by Terry Heick
Ed note: This post is part 2 of 2 in a mini-series on Google and student inquiry. Part 1 can be seen here.
As we recently talked about, Google impacts thinking by putting a universe of information at the end of any internet connection. This is both true and unhelpful. It offers up the universe, but no one needs the universe–they need the right thing at the right time.
A literacy strategy.
A new perspective.
And finding that right thing at the right time can be as challenging as finding just the right word for a poem or song for an occasion. Research is often conducted in short bursts when there is library or computer lab time scheduled, often at the beginning of a project, or in the middle when ideas run dry.
This is curious. In an always-on learning environment, constant access is only the beginning. How can we help students find what they need, when they need it?
The Difference Between Google And A Library
While other ways of finding information exist (bing) and new ways are surfacing (social search, Quora, etc.) by far the most popular is the noun that has become a verb. “Googling” (Google’ing?) the lyrics from a song, a retailer’s reputation, or the author of a text is often the fastest way to find information.
In fact, I’ll often back out of a website to Google something I’m looking for rather than use built-in search mechanics and navigation. If you can learn the art of the keyword search, along with a handful of other Google tricks and tips you usually can find what you need, or at least where to look next. But the whole “universe at your fingertips” is unhelpful in the sense that what you’ll actually find when you look is strangely limited.
The way Google retrieves information encourages web content creators to use SEO techniques. SEO stands for Search Engine Optimization. It’s not necessarily as nefarious as it sound. We imagine a world where only the very best information and ideas are found. SEO techniques make it easy to find information of limited value, or commercial intent, but there’s a difference between the internet and a library. In open digital spaces, traffic, not knowledge, trumps content goals.
With such a crushing amount of information out there, even Google has to wave the white flag and ask for some help in finding information in the way of massive servers, bots, spiders, and even their social media platform Google+. Some content designers have learned how to get their content discovered, while others have not.
This presents a challenge.
The Timing of Information
In learning, as with boxing, dancing, selling, and clock-making, timing is everything.
The right question at the right time.
The right assessment at the right time.
The right information at the right time.
When and how students reach out for information often changes the nature of the information they’re reaching out for. Broad, sweeping questions that survey macro-level themes, or minor, detail-oriented questions that represent “lower-level” information. Google struggles with the former dreadfully, as students search for knowledge instead of information.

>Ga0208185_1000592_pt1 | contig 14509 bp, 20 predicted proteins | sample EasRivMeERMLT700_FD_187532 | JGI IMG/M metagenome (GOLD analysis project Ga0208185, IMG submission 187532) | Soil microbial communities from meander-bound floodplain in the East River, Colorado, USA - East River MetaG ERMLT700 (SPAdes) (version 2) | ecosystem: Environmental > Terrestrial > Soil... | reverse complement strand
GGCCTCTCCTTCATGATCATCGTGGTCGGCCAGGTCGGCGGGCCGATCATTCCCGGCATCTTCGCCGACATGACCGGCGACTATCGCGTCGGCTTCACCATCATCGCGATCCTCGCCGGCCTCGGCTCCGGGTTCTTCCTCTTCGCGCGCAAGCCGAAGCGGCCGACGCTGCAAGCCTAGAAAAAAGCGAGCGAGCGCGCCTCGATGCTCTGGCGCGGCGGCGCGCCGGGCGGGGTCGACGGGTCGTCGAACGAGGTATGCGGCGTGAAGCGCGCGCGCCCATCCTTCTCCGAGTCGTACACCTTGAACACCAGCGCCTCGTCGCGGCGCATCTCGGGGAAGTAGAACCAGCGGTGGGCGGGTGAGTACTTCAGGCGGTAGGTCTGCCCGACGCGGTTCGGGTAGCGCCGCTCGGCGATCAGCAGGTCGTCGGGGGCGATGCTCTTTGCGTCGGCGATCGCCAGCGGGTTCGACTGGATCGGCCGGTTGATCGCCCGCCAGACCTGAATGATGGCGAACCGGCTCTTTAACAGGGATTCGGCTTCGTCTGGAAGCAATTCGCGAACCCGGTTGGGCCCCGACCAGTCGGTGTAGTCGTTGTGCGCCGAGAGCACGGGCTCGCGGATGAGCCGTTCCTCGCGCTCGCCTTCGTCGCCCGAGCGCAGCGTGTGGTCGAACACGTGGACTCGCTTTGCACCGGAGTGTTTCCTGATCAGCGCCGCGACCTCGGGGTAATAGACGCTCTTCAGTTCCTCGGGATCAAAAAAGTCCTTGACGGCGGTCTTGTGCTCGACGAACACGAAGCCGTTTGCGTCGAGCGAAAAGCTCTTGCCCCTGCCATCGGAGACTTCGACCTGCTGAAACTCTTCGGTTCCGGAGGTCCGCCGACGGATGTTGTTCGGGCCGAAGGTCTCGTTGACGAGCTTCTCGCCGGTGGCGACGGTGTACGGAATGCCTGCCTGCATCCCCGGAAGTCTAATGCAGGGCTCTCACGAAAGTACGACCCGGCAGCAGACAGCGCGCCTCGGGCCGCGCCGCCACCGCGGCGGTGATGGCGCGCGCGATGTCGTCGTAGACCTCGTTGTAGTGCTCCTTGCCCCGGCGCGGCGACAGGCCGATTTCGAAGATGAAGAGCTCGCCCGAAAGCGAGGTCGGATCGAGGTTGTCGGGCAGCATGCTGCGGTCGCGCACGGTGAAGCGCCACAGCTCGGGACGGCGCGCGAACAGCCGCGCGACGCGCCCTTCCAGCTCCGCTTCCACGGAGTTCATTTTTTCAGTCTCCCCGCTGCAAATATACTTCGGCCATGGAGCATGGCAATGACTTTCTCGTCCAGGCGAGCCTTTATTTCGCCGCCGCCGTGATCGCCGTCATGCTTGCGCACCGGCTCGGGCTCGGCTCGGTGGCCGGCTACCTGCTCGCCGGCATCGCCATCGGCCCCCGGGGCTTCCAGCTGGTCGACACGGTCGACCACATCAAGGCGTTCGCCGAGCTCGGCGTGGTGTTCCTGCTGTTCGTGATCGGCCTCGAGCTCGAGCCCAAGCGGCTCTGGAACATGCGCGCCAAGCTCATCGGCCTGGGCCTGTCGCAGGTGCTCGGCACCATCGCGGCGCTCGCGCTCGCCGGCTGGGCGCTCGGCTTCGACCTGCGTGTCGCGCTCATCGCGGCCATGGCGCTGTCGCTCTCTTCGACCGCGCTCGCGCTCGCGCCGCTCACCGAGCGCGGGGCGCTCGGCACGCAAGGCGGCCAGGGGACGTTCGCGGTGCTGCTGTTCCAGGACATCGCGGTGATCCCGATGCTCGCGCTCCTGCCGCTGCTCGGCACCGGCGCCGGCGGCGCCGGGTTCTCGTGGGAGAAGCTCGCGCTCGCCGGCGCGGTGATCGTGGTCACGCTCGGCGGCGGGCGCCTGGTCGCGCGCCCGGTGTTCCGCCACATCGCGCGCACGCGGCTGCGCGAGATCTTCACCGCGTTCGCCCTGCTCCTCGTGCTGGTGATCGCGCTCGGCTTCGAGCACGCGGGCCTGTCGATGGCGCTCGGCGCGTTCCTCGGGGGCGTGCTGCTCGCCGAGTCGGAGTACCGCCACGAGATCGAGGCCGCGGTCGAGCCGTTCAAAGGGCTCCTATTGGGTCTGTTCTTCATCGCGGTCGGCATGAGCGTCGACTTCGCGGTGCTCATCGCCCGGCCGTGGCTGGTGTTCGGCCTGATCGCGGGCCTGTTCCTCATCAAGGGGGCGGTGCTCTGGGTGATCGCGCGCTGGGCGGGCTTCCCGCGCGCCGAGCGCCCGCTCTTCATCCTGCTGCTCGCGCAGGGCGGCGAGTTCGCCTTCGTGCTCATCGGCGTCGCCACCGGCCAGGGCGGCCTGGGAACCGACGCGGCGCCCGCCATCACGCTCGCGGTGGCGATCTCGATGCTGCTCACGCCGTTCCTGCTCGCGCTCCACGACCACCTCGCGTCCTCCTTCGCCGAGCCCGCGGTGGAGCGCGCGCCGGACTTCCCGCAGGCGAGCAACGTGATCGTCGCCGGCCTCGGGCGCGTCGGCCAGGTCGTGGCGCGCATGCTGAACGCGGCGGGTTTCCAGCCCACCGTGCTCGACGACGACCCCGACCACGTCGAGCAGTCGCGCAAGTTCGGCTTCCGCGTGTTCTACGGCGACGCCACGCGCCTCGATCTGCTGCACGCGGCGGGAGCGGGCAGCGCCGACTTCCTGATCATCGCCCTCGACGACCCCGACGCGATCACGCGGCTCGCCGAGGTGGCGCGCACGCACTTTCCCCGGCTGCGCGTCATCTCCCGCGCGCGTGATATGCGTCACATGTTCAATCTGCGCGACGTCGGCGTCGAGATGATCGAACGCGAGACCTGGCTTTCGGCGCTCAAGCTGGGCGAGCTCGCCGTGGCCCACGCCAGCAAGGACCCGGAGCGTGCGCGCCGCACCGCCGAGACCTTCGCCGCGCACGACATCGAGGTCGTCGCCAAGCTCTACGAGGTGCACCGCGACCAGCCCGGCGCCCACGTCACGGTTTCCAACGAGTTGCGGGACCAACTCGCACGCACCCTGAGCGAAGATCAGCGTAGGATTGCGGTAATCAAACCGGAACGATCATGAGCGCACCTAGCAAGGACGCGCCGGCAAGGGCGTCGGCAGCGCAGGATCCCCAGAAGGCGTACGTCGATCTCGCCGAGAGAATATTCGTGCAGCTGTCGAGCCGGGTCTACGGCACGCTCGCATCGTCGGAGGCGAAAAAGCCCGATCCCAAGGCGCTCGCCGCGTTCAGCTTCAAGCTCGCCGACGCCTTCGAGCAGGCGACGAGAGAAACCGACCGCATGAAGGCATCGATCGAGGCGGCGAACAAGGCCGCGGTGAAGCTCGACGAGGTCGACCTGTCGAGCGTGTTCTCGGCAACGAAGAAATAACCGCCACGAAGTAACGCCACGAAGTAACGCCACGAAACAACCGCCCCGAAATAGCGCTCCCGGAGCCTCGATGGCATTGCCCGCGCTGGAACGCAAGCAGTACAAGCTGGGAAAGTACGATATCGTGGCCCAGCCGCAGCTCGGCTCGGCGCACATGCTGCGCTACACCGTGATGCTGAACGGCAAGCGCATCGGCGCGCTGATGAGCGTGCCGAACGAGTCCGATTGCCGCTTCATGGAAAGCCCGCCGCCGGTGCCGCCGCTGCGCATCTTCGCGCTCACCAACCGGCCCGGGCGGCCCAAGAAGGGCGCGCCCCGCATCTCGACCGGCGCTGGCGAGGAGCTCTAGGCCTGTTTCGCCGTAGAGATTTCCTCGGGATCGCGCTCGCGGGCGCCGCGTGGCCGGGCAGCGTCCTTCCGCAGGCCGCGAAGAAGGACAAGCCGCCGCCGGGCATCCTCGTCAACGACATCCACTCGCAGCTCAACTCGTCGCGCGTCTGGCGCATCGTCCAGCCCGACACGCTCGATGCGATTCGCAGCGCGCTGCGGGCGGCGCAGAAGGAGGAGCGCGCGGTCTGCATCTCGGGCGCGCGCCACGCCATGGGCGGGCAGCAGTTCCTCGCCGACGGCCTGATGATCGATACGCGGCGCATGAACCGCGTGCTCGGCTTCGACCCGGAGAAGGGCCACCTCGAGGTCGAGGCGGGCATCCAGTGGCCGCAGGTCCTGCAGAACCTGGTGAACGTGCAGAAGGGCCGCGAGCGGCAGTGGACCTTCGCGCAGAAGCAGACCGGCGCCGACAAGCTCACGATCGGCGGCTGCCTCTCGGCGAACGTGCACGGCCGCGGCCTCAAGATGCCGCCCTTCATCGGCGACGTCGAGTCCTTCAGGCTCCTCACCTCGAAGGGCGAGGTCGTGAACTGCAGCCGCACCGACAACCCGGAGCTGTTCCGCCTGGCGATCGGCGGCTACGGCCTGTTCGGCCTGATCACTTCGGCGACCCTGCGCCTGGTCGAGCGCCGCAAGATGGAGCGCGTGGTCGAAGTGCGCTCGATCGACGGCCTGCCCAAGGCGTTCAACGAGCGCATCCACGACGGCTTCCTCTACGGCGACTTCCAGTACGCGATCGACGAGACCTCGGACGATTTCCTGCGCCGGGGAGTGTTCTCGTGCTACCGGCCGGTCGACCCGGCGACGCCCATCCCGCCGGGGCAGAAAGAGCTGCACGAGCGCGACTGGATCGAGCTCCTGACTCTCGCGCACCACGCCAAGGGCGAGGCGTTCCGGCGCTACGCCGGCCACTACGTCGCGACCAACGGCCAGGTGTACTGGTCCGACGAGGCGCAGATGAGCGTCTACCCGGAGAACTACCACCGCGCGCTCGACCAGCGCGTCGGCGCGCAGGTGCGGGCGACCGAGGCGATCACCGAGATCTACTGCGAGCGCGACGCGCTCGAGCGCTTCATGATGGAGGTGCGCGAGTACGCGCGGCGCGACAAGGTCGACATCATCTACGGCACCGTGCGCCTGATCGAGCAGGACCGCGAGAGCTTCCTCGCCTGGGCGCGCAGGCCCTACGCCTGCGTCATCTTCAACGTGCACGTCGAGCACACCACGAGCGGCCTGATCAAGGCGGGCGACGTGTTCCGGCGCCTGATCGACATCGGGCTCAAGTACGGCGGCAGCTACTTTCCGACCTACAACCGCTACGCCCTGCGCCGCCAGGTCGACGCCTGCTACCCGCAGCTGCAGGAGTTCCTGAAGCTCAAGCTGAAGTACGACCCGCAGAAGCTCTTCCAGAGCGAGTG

This is a classic case of user error, but Google encourages it by issuing you 27,674,767 search results for even the most outlandish term. But these aren’t answers. They may be entirely irrelevant. They may match phrasing, but not at all in terms of context.
There is no single way to make sure students have the proverbial right strategy, data point, question, or connection at the right time. Some of this is teacher instinct, some of it a matter of serendipity. Technology and intimate social networks can help. That’s good.
The juxtaposition between overwhelming information sources and the critical nature of information timing can cause some teachers to pare down data sources for the students, or to improve the quality of research results by adding their own sources. These three websites, these two books, these four essays.
Search Is Different Than Inquiry
Inquiry-based learning is, strangely enough, a matter of inquiry, and inquiry is different than search. Reducing information noise and teaching students to learn to ask the right questions–and then fracture those questions into searchable means–are both near the top of responsibilities for a modern teacher, but teaching learners to do so for themselves might be #1.
The contrast between inquiry and search then, is a matter of pace, volume, and scale. Digital search is always-on and simple and frighteningly fast. The speed at which “results” are issued–and their sheer quantity–obscure the macro perspective real inquiry requires. Pouring over irrelevant book after irrelevant book isn’t perfect either. It can be a huge waste of time, and encourage students to latch on to the first bit of data that seems evenly remotely pertinent.
There can be wisdom in a library, but there’s no reason to make students hate books. They need to see the value of the thing in its natural context. This might suggest a combination of physical and digital resources, and that’s fine too, but isn’t going to change much in your classroom.
The long-term value lies in helping students see the difference for themselves. Search is about finding pieces; knowledge is about knowing the potential value of those pieces; wisdom understands the need to see the big picture, no matter how difficult or seemingly complex or how many perspectives you have to consider or people you have to ask, and put it all together.
And this, collectively, is inquiry.
Image attribution flickr ipohkia and flickeringbrad; Search Is Different Than Inquiry; Google Is Different Than A Library